I am a communication addict. I ceaselessly maintain existing relationships and cultivate new ones. I constantly rely on the ability to interact with people through all kinds of media just to get me through the day. For me, this era is a gateway to unleashing vast human potential. Fully entering that gateway, however, requires enormous amounts of prudence, awareness, and flexibility. I am keenly conscious of the fact that every word I type in this article, once posted online, will comment upon and preserve my identity in a way that I can only control now, at the moment of creation. At the same time, even if I’m wary of the potential consequences of immortalizing this piece of myself, the increased contextuality I’ve gained through this self-scrutiny allows me to comprehend the similarly preserved bits of other identities I encounter.
If the rules change for all of us, it’s illogical to acknowledge how they affect ourselves without also realizing that they affect others, too. The ultimate farewell is the farewell to isolationism and willful ignorance of the impact that I as an individual can have on others and that they can have on me. Before, the consequences of disregarding these effects were minimized in no small part by the finality of goodbye – the ability to distance yourself permanently from a situation without too much effort. That ability is gone, but in its place perhaps we can welcome a more informed, reflective social consciousness. It looks like “goodbye,” although weakened, still at least has the power to open new doors.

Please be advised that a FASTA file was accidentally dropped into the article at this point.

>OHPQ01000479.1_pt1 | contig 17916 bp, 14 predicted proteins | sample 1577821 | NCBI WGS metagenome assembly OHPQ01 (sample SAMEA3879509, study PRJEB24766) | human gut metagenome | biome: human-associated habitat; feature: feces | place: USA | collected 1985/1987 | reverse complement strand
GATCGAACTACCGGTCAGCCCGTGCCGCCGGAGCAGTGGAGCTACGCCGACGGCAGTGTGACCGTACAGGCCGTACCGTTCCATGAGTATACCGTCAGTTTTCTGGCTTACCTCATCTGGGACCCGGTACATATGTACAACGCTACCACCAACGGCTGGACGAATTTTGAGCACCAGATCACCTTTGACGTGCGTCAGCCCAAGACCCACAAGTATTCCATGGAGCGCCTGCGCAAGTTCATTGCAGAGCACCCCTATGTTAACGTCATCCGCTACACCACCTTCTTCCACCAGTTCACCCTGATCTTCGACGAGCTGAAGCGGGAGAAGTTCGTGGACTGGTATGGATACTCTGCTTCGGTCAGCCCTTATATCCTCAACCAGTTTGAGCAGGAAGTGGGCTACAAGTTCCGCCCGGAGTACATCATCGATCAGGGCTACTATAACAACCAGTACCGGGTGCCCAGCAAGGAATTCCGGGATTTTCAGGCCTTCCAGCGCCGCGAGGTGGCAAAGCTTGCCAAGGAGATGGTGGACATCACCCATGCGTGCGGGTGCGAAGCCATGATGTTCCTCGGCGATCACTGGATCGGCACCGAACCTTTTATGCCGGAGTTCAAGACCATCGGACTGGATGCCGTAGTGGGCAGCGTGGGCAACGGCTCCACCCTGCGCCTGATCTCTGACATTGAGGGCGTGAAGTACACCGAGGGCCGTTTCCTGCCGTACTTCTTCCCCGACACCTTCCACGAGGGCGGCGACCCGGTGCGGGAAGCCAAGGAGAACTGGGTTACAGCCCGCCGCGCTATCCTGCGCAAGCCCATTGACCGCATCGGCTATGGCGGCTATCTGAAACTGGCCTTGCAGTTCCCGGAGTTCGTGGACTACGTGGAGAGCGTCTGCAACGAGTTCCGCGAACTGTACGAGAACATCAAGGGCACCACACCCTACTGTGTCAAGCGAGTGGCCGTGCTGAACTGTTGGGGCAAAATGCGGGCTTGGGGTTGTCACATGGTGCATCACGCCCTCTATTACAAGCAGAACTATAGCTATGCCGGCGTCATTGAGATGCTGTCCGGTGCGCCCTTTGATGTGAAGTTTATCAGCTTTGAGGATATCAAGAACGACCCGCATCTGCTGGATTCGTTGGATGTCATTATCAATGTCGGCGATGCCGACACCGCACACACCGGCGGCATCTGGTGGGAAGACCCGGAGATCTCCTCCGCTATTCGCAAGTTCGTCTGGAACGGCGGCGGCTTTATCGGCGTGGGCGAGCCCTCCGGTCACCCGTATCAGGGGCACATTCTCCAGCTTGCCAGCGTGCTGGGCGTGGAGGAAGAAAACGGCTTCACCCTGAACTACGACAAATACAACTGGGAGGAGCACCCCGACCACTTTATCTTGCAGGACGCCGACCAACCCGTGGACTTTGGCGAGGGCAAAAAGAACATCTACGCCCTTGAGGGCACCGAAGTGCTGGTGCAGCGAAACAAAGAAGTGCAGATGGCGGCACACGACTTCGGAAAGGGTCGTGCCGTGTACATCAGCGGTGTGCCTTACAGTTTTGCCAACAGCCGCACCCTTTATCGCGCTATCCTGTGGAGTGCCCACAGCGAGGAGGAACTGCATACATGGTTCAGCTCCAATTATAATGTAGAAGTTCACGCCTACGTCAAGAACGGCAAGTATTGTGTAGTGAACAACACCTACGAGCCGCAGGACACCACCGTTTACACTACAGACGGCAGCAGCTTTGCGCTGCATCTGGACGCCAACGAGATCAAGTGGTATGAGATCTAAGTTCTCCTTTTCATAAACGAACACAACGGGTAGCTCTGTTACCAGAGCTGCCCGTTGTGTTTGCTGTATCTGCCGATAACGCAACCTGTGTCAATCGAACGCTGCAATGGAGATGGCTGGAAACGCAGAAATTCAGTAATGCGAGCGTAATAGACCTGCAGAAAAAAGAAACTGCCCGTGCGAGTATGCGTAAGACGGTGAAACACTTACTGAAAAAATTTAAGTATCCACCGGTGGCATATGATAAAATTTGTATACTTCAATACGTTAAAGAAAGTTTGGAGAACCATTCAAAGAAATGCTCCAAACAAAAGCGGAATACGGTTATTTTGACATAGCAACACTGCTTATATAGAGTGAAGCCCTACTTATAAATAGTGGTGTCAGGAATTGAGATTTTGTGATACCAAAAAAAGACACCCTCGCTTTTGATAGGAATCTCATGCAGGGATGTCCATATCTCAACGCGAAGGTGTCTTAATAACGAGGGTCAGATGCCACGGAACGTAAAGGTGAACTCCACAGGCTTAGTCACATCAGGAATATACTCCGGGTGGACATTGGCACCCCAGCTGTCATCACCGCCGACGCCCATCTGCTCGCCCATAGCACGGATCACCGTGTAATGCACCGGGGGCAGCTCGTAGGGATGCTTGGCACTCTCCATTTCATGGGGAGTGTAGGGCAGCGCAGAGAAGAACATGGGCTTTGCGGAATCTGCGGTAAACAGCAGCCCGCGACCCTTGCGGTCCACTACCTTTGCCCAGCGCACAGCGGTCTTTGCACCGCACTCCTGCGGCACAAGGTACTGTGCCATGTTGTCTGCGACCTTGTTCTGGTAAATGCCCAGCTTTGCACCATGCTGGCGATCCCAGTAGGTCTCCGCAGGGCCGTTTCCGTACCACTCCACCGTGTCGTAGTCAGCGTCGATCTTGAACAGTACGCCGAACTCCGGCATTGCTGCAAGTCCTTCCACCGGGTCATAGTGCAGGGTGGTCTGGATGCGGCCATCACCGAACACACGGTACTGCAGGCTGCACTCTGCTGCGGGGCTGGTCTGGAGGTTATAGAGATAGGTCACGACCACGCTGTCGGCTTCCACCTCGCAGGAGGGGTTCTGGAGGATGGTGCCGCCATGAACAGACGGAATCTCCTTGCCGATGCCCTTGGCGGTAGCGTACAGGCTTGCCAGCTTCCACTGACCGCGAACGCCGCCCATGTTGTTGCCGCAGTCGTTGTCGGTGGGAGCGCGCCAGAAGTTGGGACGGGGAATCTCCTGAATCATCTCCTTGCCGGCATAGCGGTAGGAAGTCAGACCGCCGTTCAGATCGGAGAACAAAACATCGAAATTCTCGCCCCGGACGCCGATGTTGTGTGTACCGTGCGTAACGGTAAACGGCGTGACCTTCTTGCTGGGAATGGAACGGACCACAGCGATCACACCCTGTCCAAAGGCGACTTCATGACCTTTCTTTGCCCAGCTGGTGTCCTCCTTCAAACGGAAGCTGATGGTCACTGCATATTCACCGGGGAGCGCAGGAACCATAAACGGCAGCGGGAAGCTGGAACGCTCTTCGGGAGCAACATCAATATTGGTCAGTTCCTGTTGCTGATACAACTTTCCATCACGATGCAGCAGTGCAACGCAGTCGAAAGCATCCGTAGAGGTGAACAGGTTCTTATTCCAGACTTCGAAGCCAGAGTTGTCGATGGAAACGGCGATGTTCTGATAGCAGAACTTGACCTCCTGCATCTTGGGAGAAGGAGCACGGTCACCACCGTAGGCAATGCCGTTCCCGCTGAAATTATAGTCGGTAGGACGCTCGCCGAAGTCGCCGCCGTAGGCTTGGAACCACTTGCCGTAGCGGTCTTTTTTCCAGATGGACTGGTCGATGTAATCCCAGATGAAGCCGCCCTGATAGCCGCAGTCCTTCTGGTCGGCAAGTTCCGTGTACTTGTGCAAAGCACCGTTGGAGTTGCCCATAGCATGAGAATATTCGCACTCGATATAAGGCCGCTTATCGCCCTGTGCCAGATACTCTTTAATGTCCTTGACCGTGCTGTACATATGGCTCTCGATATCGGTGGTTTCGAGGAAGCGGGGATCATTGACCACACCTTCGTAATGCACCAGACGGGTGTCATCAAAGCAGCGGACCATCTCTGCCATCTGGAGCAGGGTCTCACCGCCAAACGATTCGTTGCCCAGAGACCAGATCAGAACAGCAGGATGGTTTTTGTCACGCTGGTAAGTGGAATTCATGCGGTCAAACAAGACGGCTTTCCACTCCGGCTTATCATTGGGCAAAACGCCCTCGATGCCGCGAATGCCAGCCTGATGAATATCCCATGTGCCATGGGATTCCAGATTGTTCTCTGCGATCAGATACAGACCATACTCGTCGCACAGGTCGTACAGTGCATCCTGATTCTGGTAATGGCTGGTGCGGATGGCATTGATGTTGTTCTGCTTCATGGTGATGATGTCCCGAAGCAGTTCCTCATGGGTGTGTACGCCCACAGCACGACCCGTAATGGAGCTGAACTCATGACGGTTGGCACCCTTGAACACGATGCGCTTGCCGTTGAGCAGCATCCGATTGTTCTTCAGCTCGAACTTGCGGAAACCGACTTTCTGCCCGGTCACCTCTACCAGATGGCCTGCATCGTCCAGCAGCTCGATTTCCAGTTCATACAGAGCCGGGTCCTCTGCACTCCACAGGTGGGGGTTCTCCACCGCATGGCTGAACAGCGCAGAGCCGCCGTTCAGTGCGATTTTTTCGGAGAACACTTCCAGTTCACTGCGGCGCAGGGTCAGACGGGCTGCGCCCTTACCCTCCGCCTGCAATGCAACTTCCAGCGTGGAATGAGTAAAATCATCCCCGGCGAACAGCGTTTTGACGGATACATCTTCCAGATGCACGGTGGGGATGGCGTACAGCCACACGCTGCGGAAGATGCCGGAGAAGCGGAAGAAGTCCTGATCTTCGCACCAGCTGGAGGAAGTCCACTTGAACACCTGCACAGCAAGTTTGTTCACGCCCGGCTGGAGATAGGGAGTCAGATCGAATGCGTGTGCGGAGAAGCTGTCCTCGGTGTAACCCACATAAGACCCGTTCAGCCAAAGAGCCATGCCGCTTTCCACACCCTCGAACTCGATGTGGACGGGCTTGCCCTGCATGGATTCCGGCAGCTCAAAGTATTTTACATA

Originally published Sept. 2009
|I had a chance to interview Greg “IdrA” Fields on the Valor tournament, his Korean teammates’ reactions to foreigner tournaments, and thoughts on trends in the foreigner StarCraft scene. IdrA and I hung out a little last summer in Korea and later encountered each other again at WCG and BlizzCon last fall, so I’m always up for hearing what he has to say. Anyhow, take a look!
Peanut: What’s your take on the Valor tournament so far? Was the ladder stage a walk in the park or were there times you weren’t sure if you’d make it out? Do you think you’ll be the one walking away with the top prize?
IdrA: The ladder stage was pretty easy, there was never really a chance I wouldn’t qualify. I do expect to win, I feel I’m the best player here and we’re into the bo5/bo7 rounds so I definitely like my chances.
P: Many of the players in the top 16 are familiar faces to you, especially recently since there have been a lot of international tournaments where you’ve placed very high up along with various combinations of these players. Are there any that stand out to you? Do you feel like tournaments help you get to know the other top foreigners as people or is your interaction pretty much limited to games?
I: Well mondragon and ret stand out as the biggest names in the ro8, but mondragon hasn’t been very active lately. This tournament is actually kind of weird as there are alot of terrans left, which is very unusual for a non korean event. Our interaction is pretty much limited to games.